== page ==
COMMUNITY

Donald Trump’s tough guy stance wins fans among Astoria’s Greeks

MARGARITA POURNARA

The Gounaris family: Alexandros, yiayia Calliope and Irini.

TAGS: Politics

NEW YORK – Greek Americans are not a homogeneous group. One dividing line is between those who were born in Greece, who are usually keen to maintain ties to the homeland into old age, and those who were born in the United States, who are mostly immune to developments in the old country.

Astoria remains the heartland of the Greek-born members of the New York diaspora, although many have moved to Queens and Brooklyn. A lot of the property in the area which houses coffee shops, restaurants, grocery stores, pharmacies and tyre fitting businesses is still owned by Greeks. During a recent visit to Astoria, Kathimerini conducted a quick poll among Greek-American voters: Will they support Democratic presidential front-runner Hillary Clinton or her Republican rival Donald Trump?

“I am for Trump. He is a billionaire [and] he is a successful businessman, which is in stark contrast to the politicians we are used to, who are not fond of hard work,” said Panayiotis Doukas, who has lived in America for more than 50 years.

“Trump is not part of the establishment and has what it takes to purge the system of corruption,” said Doukas, who has worked in the restaurant business.

His views are shared by Nikos Stergiou, with whom Doukas takes his morning coffee at the Artopolis bakery and cafe. A former sailor who moved to the US in 1967, Stergiou is also a veteran NY police officer. “I have voting rights here. This is something I fought for. But I am not sure I will go to the ballot this time,” he said.

“I predict that Donald Trump will win this election because Americans want to turn their backs on the establishment,” Stergiou said.

Prompted by developments in Greece, many Greek Americans are drawn to Trump’s assertive profile. “Trump is a tough guy. I used to be a member of the Democratic Party, but my ideas have changed. I will vote for Trump because he does not want America to become a free-for-all and has set border security as a top priority. When we read here that migrants in Greece have occupied the railway tracks, stopping train traffic at Idomeni, it makes our blood boil,” said Christos Skarlatos, originally from Thessaloniki.

“Here in the US, the Greeks worked real hard, they respected the law and they won their place in society. So Trump and Trump only,” he said.

According to surveys, Trump’s voters are mostly white males angry at the current political system, while Clinton is popular with women and African American voters. Although they are irked with developments in Greece, Greek Americans plan to vent their frustration at the US ballot.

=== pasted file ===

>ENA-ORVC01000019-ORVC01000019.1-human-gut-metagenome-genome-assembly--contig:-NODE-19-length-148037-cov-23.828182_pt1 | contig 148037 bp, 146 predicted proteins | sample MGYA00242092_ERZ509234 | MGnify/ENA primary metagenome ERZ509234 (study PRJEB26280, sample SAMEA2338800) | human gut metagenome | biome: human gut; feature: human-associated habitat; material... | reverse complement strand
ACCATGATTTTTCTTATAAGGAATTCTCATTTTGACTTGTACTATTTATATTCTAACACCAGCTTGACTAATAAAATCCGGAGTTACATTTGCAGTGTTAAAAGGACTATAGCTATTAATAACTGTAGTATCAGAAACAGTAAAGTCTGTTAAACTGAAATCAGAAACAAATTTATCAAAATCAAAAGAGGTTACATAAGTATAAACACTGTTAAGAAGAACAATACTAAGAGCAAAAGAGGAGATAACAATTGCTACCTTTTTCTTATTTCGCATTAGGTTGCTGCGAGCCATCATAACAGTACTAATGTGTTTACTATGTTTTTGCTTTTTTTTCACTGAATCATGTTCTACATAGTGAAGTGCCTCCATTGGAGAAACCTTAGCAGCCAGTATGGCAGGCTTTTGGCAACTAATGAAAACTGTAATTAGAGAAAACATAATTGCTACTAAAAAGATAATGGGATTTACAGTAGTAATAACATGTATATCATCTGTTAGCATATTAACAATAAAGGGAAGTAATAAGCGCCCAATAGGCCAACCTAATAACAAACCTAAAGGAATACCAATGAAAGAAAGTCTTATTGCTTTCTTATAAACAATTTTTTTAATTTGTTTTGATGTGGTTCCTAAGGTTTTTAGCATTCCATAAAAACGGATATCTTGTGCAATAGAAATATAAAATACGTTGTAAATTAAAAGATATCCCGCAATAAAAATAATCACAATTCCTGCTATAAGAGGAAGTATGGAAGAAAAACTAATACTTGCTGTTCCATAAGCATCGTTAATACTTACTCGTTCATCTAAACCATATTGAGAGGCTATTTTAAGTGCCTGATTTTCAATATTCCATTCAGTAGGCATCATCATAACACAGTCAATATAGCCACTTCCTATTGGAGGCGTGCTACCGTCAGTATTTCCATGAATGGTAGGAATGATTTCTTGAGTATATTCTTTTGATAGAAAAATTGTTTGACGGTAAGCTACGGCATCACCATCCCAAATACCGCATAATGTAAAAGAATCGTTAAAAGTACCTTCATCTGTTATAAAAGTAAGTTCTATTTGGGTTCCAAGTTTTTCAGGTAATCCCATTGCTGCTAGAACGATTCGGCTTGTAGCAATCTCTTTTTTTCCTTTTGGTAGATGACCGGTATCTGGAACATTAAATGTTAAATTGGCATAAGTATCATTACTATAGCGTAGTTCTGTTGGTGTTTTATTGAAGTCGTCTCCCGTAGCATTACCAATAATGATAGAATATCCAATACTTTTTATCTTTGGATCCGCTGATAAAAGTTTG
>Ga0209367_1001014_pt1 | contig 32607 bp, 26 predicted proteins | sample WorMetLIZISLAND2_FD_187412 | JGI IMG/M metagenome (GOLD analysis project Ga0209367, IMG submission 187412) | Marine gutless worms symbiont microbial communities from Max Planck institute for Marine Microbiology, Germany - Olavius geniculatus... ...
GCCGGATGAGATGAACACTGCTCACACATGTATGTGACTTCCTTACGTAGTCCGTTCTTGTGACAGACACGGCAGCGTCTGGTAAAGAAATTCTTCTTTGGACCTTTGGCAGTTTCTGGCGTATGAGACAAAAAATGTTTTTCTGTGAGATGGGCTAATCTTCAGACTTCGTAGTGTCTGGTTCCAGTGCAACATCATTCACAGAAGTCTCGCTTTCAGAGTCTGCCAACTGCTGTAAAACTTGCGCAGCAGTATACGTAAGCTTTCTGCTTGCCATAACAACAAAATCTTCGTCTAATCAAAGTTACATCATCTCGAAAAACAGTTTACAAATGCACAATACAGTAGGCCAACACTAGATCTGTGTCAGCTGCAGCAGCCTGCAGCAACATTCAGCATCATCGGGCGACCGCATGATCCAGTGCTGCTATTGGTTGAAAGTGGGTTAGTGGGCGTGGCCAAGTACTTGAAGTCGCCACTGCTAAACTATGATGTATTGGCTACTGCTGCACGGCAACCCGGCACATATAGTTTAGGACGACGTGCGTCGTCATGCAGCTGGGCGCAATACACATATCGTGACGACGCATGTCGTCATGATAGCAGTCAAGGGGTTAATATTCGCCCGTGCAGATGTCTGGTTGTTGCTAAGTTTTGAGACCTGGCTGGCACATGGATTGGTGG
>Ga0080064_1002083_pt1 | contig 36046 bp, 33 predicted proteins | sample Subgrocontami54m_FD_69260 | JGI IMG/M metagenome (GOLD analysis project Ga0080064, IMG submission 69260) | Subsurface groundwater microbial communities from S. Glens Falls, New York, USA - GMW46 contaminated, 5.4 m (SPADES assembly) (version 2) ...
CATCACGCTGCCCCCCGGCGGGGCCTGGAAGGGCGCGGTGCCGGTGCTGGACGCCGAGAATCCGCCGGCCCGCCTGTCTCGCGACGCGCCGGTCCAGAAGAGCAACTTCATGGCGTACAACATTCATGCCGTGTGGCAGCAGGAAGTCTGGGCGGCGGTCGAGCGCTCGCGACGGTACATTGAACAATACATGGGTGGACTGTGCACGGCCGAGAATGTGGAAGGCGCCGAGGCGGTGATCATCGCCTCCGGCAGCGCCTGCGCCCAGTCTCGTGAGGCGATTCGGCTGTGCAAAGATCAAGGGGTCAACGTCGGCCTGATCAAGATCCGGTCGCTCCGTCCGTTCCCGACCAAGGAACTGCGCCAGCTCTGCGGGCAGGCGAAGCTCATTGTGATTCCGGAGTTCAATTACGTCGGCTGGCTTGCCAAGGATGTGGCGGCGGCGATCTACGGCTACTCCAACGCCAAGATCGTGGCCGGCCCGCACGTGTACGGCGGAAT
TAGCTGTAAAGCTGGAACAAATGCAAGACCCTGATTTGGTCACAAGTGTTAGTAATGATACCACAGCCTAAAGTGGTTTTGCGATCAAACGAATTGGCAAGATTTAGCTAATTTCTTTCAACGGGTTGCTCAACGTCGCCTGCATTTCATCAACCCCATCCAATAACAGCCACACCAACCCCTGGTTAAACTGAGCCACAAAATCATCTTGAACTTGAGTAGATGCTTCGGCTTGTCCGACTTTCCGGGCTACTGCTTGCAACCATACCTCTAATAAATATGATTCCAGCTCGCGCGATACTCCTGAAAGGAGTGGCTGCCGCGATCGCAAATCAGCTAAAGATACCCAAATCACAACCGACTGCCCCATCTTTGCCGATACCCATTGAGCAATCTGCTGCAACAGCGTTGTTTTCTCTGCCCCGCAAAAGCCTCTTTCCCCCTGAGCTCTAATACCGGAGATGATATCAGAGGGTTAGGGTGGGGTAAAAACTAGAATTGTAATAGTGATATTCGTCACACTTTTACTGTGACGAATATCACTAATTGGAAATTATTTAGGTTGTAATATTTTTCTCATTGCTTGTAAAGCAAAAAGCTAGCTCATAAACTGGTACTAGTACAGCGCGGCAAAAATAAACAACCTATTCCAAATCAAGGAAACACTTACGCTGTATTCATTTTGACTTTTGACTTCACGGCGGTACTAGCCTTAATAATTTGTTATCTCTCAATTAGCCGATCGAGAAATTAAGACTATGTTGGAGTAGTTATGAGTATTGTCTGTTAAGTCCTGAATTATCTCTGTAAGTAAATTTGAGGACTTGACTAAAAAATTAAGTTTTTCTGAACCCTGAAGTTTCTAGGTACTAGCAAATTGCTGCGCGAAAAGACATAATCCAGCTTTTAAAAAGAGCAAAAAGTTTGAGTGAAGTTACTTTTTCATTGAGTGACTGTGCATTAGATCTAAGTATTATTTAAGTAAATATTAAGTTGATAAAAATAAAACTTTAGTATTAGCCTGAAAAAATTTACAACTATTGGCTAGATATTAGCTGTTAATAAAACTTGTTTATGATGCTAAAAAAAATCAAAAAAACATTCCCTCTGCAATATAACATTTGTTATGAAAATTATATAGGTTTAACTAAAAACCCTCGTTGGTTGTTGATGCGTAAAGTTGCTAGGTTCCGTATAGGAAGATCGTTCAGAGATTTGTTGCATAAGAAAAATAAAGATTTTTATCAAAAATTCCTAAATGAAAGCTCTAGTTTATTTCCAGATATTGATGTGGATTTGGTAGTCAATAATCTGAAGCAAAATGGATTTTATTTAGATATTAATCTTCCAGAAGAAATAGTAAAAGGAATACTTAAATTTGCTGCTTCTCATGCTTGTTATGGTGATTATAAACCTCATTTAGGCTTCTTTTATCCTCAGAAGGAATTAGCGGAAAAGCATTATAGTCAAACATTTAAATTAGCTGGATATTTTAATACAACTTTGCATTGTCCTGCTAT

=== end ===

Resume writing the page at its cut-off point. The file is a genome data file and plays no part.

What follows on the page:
However, what will happen if the Republican candidate, who has in the past made outrageous comments about migrants, takes a hostile stance toward Greece? “He has no reason to do so,” said Giorgos Papadopoulos, who moved to Astoria five years ago to work as a cantor.

“Besides, even Bush and Clinton, who were seen as friends [of Greece], did not always act accordingly,” said Papadopoulos, who occasionally also works as a furrier so he can help out his children back in Greece.

“I will vote Trump because women must look after their family, and not engage with politics,” said Evlalia. Liquor store owner Irini Gounari begs to differ.

“Listen, I am a member of the Democratic Party and I would really like to see a woman in the White House, in the way that black voters wanted to see a black president. However, the attacks that Trump has had to encounter from his own party have made me want to back him instead.”

Costas Trahanidis has for years worked at a supermarket that sells Greek products. He thinks Trump is likely to win and so does Aris Papadakos, who recently opened a big grocery store in the neighborhood.

Is anyone rooting for Hillary? Few seemed to be that morning. One of them was Kyriakos Moutafopoulos, who runs a small grocery store, and who decades ago moved to America from Kurtulus (or Tatavla), then a predominantly Greek neighborhood in Istanbul.

“I have always voted Democrat and I will now vote for Hillary,” said Panayiota Pelegari, who runs a clothing repair shop. “I believe in women because they are hardworking. I want Hillary to win.”

This spontaneous, unscientific poll in Astoria does not give a 100 percent accurate depiction of its Greek-American population or the diaspora in general. But it is indicative of the way in which Greek Americans tend to see the US elections in light of developments in Greece.

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